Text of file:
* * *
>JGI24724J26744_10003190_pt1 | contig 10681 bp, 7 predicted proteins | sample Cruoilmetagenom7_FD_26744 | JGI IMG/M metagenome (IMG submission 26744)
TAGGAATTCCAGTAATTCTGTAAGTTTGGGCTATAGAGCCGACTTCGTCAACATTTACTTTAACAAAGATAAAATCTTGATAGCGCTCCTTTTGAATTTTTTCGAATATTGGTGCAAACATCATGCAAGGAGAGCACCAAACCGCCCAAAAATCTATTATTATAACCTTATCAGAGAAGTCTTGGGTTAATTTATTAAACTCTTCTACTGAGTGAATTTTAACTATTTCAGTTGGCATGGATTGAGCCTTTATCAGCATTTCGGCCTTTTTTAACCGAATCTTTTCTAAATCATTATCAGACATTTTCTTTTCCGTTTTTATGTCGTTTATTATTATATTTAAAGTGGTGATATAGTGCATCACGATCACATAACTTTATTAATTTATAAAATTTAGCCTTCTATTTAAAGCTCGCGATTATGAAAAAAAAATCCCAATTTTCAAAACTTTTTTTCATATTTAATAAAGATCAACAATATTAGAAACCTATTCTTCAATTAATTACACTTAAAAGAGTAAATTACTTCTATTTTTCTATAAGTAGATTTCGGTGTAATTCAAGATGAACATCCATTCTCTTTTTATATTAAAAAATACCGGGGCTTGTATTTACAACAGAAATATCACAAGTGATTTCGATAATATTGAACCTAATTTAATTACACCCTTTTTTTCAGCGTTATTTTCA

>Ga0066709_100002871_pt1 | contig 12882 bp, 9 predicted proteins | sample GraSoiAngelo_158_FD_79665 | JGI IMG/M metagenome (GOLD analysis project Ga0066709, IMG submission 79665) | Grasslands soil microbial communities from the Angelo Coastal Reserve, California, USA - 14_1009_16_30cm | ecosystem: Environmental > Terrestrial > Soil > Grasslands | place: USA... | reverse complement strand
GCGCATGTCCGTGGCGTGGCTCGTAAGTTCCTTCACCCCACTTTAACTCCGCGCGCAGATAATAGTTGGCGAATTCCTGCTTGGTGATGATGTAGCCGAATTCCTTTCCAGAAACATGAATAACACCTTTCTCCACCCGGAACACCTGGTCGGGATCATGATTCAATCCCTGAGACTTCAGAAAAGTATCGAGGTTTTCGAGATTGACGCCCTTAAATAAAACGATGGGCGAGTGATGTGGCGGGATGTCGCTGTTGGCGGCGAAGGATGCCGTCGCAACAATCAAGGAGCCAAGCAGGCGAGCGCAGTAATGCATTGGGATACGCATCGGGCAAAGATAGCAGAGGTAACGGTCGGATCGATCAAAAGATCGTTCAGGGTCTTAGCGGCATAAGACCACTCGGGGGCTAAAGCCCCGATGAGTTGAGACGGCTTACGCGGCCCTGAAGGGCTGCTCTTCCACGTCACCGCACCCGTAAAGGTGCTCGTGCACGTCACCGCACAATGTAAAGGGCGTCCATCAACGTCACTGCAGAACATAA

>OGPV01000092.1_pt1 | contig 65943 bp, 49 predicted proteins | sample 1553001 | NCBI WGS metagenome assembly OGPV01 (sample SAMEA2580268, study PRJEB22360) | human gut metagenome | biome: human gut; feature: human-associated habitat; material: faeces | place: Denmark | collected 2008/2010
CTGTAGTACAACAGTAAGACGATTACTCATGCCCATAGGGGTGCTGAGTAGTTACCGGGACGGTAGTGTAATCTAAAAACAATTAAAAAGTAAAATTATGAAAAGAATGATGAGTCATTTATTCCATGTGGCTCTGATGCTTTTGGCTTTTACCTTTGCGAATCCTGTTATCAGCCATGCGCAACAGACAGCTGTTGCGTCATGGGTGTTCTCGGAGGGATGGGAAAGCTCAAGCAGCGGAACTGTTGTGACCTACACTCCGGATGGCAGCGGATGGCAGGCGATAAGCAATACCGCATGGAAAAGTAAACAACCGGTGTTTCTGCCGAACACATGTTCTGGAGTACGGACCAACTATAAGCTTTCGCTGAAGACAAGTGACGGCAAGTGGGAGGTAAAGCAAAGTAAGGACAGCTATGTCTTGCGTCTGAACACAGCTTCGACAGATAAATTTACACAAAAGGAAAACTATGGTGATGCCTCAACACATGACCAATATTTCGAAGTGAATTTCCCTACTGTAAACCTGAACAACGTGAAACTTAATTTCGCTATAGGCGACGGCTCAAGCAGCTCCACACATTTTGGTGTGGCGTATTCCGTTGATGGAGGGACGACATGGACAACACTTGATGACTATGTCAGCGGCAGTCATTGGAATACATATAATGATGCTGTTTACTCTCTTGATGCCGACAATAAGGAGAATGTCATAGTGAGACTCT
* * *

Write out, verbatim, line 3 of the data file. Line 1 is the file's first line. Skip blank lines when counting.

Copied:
>Ga0066709_100002871_pt1 | contig 12882 bp, 9 predicted proteins | sample GraSoiAngelo_158_FD_79665 | JGI IMG/M metagenome (GOLD analysis project Ga0066709, IMG submission 79665) | Grasslands soil microbial communities from the Angelo Coastal Reserve, California, USA - 14_1009_16_30cm | ecosystem: Environmental > Terrestrial > Soil > Grasslands | place: USA... | reverse complement strand